Interpolation is only worthwhile compared with bisection if division is sufficiently computationally efficient compared with the saving in additional multiplication/addition operations to calculate the additional bisection steps. At some point this trade-off may change. On a system where division is not fully accelerated in hardware, a division could be as computationally intense as say five bisections, in which case only one or two interpolations may be worthwhile before switching to subsequent bisections, for example.

Going back to your original formula; it is not in the form I would have intuitively expected, but is equivalent, and your arrangement maps well to define the restriction of movement of the estimation region boundaries. The computation is essentially equivalent to standard interpolation; Notably the division could also be avoided for the case where the interpolation is limited, since the tests:
-LowerY<=0.14*(UpperY-LowerY) OR -LowerY>=0.86*(UpperY-LowerY)
could be performed and the division only calculated if they were true.

The generalised formula as:
next x = LowerX + (UpperX”“LowerX) × Max[alpha, Min[(1-alpha), LowerY/(LowerY”“UpperY) ]]
does seem useful, where determination of suitable alpha for different applications is possible.

Seems like a good approach for this application provided division isn't too costly (in which case bisection wins). I would guess you could usefully select a slightly higher value than 1/7 (anything up to 1/4 potentially) which would speed some cases up and others down. Not sure where the optimum value would be, likely data dependent.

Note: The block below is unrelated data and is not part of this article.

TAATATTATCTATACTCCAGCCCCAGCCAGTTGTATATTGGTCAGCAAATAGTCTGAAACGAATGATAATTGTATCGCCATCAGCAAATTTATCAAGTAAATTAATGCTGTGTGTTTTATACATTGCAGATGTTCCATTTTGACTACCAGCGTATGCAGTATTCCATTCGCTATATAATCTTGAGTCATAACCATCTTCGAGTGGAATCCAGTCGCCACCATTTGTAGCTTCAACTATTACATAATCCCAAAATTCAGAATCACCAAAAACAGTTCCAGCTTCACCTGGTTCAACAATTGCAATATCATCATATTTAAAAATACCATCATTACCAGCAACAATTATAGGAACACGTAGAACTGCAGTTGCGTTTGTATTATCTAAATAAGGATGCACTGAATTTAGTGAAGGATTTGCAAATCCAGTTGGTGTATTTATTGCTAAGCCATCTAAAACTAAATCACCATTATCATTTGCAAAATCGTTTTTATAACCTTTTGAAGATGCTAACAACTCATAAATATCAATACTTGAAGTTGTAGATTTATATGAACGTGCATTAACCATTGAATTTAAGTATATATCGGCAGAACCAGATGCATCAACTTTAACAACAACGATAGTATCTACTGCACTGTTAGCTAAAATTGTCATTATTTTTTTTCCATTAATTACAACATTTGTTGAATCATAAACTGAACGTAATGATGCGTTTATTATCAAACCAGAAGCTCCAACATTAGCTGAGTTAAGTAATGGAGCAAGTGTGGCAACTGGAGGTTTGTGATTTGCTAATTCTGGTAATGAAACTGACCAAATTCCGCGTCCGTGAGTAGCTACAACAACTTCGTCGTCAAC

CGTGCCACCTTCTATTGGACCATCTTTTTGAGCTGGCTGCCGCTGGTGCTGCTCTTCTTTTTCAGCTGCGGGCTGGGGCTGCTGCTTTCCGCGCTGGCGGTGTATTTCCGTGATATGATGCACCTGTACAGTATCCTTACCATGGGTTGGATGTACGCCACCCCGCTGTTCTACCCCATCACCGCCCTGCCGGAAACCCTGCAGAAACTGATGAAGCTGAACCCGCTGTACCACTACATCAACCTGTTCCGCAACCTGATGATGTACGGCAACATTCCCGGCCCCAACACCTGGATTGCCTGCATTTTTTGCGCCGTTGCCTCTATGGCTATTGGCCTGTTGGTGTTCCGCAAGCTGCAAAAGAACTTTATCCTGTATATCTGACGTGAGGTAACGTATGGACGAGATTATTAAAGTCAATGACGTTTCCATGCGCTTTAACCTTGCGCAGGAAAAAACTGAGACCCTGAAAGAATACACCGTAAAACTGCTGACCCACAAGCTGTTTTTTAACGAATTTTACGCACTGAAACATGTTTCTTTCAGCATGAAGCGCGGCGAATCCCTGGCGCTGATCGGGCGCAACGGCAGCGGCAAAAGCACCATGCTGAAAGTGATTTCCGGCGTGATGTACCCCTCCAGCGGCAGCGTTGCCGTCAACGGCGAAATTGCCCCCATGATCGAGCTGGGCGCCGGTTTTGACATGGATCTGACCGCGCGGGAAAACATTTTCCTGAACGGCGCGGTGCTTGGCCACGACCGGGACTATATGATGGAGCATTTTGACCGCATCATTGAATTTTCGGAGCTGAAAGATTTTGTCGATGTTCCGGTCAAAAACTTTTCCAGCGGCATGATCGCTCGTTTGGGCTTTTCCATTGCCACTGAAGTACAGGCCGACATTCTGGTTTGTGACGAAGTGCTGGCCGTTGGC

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Re: Software that makes placemats

Post by jdaw1 » 16:50 Wed 19 Jun 2013

PhilW wrote:1/1000000 or approx. 1/(2^20).
PostScript uses single precision, with a 23-bit mantissa.
PhilW wrote:Seems like a good approach for this application provided division isn't too costly
(LowerX + UpperX) ÷ 2 still has s division. Maybe the hardware tests for and accelerates by-two division. Probably not.
PhilW wrote:Not sure where the optimum value would be, likely data dependent.
Constant, 1/7, determined by crude experiment in Excel.

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Re: Software that makes placemats

Post by PhilW » 17:20 Wed 19 Jun 2013

jdaw1 wrote:
PhilW wrote:Seems like a good approach for this application provided division isn't too costly